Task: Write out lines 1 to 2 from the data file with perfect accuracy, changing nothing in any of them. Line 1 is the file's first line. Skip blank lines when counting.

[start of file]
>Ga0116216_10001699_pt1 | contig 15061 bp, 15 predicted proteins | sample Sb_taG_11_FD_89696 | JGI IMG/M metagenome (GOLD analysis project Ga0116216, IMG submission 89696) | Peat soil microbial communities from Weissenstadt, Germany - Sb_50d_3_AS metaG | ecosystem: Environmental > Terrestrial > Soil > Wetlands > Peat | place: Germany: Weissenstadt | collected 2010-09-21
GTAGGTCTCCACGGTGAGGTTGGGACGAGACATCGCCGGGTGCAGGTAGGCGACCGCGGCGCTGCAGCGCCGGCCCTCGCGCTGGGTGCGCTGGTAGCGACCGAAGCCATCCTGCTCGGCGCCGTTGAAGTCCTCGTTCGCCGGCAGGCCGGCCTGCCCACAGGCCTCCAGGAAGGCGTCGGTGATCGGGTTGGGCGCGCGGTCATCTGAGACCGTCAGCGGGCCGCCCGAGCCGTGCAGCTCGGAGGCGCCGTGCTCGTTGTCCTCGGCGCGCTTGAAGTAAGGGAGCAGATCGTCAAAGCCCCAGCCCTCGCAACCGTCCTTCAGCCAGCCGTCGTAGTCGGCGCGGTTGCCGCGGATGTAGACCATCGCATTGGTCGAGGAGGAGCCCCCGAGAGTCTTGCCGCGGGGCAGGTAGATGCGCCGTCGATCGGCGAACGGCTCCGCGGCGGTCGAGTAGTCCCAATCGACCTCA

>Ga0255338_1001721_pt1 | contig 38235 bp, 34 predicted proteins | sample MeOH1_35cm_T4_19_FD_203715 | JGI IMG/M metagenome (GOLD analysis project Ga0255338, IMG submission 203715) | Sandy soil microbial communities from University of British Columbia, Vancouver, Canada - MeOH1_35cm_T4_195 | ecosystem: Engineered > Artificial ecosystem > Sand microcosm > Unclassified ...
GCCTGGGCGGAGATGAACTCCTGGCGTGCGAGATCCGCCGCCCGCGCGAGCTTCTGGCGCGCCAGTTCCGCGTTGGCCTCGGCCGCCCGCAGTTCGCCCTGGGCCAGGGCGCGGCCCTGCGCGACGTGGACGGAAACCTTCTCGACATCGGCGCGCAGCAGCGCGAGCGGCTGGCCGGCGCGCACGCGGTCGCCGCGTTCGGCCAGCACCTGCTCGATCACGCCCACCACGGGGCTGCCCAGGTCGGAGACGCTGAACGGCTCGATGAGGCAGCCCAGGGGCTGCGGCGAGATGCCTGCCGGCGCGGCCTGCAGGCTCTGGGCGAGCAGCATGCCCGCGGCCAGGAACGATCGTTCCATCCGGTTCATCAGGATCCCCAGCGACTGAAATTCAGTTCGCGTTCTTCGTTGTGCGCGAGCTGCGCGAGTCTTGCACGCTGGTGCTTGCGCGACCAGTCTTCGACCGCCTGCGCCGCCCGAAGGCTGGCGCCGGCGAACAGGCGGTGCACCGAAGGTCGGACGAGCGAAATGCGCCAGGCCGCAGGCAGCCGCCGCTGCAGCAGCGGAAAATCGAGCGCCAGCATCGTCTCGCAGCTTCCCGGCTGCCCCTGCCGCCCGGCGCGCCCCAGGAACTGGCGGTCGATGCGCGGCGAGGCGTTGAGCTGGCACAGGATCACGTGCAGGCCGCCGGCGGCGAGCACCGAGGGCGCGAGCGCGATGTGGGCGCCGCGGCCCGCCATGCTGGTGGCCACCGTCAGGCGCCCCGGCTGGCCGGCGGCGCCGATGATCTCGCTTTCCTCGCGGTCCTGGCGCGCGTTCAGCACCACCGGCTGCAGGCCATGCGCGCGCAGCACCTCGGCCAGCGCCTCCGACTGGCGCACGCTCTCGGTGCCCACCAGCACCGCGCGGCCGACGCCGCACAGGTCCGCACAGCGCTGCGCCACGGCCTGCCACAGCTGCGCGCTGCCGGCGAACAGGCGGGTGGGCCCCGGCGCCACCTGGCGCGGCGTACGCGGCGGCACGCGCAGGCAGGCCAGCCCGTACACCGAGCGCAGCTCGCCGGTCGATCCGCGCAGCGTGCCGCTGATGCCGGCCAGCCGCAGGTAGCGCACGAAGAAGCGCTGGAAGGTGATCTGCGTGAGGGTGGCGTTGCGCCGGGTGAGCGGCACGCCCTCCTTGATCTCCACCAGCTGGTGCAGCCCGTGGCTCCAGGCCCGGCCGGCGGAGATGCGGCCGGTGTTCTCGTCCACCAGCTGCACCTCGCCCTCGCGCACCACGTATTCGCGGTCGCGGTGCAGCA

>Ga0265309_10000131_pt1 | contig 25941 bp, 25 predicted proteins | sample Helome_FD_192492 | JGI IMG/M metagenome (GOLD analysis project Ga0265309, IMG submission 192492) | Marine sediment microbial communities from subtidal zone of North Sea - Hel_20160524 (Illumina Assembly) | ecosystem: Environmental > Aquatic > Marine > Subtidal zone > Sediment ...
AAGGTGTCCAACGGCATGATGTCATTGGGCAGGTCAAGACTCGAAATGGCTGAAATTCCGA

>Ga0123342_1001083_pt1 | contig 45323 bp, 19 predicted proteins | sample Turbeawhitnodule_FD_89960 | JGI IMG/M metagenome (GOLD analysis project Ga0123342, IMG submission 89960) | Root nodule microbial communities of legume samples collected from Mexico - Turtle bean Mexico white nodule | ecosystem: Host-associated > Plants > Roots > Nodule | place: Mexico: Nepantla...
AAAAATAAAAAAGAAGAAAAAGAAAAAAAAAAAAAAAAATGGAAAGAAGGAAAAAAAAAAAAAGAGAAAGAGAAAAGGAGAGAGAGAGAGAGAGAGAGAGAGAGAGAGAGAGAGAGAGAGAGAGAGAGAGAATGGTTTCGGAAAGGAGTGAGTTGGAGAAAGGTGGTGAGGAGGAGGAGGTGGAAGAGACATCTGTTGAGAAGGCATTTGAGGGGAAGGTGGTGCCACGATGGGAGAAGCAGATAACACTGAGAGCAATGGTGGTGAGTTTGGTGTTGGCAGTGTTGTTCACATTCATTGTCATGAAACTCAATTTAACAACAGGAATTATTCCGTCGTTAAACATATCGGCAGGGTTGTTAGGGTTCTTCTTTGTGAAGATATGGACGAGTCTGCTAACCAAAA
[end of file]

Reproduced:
>Ga0116216_10001699_pt1 | contig 15061 bp, 15 predicted proteins | sample Sb_taG_11_FD_89696 | JGI IMG/M metagenome (GOLD analysis project Ga0116216, IMG submission 89696) | Peat soil microbial communities from Weissenstadt, Germany - Sb_50d_3_AS metaG | ecosystem: Environmental > Terrestrial > Soil > Wetlands > Peat | place: Germany: Weissenstadt | collected 2010-09-21
GTAGGTCTCCACGGTGAGGTTGGGACGAGACATCGCCGGGTGCAGGTAGGCGACCGCGGCGCTGCAGCGCCGGCCCTCGCGCTGGGTGCGCTGGTAGCGACCGAAGCCATCCTGCTCGGCGCCGTTGAAGTCCTCGTTCGCCGGCAGGCCGGCCTGCCCACAGGCCTCCAGGAAGGCGTCGGTGATCGGGTTGGGCGCGCGGTCATCTGAGACCGTCAGCGGGCCGCCCGAGCCGTGCAGCTCGGAGGCGCCGTGCTCGTTGTCCTCGGCGCGCTTGAAGTAAGGGAGCAGATCGTCAAAGCCCCAGCCCTCGCAACCGTCCTTCAGCCAGCCGTCGTAGTCGGCGCGGTTGCCGCGGATGTAGACCATCGCATTGGTCGAGGAGGAGCCCCCGAGAGTCTTGCCGCGGGGCAGGTAGATGCGCCGTCGATCGGCGAACGGCTCCGCGGCGGTCGAGTAGTCCCAATCGACCTCA